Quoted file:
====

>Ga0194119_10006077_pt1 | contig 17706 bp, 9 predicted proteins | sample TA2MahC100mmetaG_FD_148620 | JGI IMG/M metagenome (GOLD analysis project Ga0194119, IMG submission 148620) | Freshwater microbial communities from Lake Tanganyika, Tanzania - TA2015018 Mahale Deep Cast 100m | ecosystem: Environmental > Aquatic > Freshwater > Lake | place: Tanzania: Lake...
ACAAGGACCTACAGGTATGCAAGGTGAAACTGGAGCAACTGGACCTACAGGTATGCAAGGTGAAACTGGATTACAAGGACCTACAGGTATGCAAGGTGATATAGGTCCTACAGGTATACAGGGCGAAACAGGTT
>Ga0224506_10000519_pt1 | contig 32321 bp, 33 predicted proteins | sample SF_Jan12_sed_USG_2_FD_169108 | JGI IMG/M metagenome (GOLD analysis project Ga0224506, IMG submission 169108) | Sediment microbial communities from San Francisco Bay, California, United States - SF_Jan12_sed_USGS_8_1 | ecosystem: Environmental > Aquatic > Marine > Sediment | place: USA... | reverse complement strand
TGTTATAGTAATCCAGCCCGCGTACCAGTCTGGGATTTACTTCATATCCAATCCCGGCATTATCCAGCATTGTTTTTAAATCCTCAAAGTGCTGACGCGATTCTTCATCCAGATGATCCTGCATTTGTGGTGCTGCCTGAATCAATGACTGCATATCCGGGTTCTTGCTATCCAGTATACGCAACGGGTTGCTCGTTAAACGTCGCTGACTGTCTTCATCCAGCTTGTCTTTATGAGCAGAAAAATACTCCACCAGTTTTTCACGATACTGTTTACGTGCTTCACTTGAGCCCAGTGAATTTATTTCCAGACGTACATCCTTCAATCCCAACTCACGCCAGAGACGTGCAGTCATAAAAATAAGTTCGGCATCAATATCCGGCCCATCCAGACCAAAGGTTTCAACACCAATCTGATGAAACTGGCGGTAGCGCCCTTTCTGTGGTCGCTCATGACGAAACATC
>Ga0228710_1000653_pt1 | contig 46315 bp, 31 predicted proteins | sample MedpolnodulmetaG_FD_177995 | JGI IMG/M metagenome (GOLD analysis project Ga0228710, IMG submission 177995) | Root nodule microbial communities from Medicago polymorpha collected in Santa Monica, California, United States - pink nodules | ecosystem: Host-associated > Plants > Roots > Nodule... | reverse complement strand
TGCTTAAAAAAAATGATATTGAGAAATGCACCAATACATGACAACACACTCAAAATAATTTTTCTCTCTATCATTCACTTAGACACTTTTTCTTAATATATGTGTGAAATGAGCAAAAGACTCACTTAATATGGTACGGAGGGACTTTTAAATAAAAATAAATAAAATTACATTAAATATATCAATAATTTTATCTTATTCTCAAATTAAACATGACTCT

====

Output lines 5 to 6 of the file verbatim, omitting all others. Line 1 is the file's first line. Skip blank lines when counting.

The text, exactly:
>Ga0228710_1000653_pt1 | contig 46315 bp, 31 predicted proteins | sample MedpolnodulmetaG_FD_177995 | JGI IMG/M metagenome (GOLD analysis project Ga0228710, IMG submission 177995) | Root nodule microbial communities from Medicago polymorpha collected in Santa Monica, California, United States - pink nodules | ecosystem: Host-associated > Plants > Roots > Nodule... | reverse complement strand
TGCTTAAAAAAAATGATATTGAGAAATGCACCAATACATGACAACACACTCAAAATAATTTTTCTCTCTATCATTCACTTAGACACTTTTTCTTAATATATGTGTGAAATGAGCAAAAGACTCACTTAATATGGTACGGAGGGACTTTTAAATAAAAATAAATAAAATTACATTAAATATATCAATAATTTTATCTTATTCTCAAATTAAACATGACTCT